The Hazard Communication Standard is performance-oriented, that is, it specifies the results but does not mandate the methods used to get there. You are free to select any method of training that fits into your operation. Additionally, the standard does not state how long the training must take, only that it adequately covers the material.
Revison 12/05 If you already do some safety training, you may want to include HCS training with your current program. However, if you have different groups of chemicals used in several departments, it may be simpler to do your HCS training on a department level. That way you can train workers in the hazards of only those specific chemicals they use in their work area. This approach will not only shorten the training time, but also keep trainees from becoming bored by having to listen to irrelevant information.
There are a number of different approaches that can be taken. You could use videos, interactive computer programs, classroom instruction, or a combination of methods. The best approach is to set up training which allows employees an opportunity to ask questions to ensure that they understand the information presented to them. Giving an employee a data sheet to read does not satisfy the intent of the standard. OSHA does not expect that every worker will be able to recite all of the information about each chemical in the workplace. In general, the most important aspects of hazard communication training are to ensure that employees:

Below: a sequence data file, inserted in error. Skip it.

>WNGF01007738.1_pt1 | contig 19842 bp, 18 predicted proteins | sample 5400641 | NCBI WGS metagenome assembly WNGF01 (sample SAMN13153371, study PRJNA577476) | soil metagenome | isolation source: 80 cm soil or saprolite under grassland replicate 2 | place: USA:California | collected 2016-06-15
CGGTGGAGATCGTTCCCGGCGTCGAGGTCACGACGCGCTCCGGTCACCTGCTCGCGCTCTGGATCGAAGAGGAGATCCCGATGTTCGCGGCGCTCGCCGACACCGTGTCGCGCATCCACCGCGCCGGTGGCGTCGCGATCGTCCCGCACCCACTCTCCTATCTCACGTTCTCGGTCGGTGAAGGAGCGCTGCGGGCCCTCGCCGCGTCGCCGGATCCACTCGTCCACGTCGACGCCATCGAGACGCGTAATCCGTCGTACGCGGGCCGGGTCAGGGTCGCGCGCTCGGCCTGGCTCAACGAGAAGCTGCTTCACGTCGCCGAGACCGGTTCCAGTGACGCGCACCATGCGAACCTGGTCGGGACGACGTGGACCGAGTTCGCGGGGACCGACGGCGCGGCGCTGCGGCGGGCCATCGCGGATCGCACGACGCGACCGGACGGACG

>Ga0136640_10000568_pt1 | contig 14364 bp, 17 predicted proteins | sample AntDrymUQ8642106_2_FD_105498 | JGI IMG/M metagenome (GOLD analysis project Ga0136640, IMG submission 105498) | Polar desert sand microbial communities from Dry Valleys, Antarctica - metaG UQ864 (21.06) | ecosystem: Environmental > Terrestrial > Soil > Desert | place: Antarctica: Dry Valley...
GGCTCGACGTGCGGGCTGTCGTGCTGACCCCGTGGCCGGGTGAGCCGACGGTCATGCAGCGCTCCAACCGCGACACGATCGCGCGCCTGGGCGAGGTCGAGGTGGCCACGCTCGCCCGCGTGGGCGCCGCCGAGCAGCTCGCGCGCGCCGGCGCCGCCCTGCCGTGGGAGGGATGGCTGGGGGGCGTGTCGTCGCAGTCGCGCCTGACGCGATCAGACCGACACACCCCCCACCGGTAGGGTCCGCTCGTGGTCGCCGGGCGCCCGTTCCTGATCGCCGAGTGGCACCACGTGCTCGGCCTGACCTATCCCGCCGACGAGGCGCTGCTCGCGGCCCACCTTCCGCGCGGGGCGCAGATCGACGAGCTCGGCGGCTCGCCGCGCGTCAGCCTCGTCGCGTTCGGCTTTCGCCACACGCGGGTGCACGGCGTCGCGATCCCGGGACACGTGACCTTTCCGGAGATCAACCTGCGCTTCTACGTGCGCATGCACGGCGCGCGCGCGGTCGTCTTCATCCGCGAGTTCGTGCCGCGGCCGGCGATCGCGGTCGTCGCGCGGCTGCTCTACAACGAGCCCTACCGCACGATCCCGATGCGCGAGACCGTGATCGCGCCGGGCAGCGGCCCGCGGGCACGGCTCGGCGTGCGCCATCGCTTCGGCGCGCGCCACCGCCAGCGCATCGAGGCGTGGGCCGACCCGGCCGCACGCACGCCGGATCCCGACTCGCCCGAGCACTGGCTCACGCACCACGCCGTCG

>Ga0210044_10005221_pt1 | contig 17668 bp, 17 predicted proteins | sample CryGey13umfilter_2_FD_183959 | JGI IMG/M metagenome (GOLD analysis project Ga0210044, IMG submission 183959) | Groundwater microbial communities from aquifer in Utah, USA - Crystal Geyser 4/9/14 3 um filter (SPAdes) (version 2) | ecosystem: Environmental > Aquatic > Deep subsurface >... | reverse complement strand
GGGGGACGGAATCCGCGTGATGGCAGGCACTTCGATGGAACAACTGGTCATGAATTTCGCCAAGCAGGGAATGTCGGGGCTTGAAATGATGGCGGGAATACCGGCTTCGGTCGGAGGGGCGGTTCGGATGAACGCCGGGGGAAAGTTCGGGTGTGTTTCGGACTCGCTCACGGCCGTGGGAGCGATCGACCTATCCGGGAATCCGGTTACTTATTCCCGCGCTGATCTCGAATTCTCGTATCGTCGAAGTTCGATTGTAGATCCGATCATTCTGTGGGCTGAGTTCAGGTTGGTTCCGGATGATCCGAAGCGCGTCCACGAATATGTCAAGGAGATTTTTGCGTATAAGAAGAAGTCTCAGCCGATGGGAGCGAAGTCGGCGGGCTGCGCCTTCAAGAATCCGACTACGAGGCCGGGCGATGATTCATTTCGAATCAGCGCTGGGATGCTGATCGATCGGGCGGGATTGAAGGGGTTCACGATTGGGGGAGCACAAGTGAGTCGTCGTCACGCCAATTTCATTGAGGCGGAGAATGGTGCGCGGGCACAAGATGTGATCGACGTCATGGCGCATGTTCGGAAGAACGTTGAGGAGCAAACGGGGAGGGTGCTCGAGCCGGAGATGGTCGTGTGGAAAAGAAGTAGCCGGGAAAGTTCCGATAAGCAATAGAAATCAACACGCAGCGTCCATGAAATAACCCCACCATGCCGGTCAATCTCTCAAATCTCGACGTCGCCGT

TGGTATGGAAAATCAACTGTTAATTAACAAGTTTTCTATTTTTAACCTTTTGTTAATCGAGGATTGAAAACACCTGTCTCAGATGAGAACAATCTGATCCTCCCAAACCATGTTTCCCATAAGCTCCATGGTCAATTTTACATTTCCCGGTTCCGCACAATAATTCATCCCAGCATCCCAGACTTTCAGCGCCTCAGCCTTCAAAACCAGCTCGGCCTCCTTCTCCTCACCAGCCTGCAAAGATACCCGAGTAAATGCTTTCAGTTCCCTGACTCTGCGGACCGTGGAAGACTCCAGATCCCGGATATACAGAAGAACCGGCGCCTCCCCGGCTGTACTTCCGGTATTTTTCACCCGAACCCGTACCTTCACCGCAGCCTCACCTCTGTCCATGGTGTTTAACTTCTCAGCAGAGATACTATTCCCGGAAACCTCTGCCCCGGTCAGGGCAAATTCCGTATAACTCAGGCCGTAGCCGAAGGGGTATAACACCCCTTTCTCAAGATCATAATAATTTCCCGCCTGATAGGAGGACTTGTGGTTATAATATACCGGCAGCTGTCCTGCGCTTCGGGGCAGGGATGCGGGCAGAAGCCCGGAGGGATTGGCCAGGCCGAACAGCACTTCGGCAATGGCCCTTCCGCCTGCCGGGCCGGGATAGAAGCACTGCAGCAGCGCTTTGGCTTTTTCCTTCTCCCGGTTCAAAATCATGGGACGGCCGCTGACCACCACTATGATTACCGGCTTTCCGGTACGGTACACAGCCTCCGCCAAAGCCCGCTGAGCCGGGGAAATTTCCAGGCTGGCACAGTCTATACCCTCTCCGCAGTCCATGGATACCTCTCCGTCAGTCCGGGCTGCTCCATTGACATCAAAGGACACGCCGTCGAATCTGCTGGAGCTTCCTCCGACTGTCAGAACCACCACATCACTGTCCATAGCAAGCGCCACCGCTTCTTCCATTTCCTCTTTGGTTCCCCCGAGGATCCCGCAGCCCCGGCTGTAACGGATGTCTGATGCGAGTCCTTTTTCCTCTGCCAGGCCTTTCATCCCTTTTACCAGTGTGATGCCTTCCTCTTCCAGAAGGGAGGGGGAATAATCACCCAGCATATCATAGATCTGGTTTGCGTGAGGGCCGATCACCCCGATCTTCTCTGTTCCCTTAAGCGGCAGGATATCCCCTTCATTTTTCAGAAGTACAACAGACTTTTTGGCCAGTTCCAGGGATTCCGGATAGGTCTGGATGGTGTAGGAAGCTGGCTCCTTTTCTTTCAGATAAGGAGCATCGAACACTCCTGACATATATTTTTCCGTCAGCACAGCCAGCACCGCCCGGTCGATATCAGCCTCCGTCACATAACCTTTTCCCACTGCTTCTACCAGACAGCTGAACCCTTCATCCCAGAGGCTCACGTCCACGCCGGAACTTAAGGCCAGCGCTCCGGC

§ Are aware that they are exposed to hazardous chemicals,
§ Know how to read and apply the information on labels and material safety data sheets, and
§ Are following the appropriate protective measures.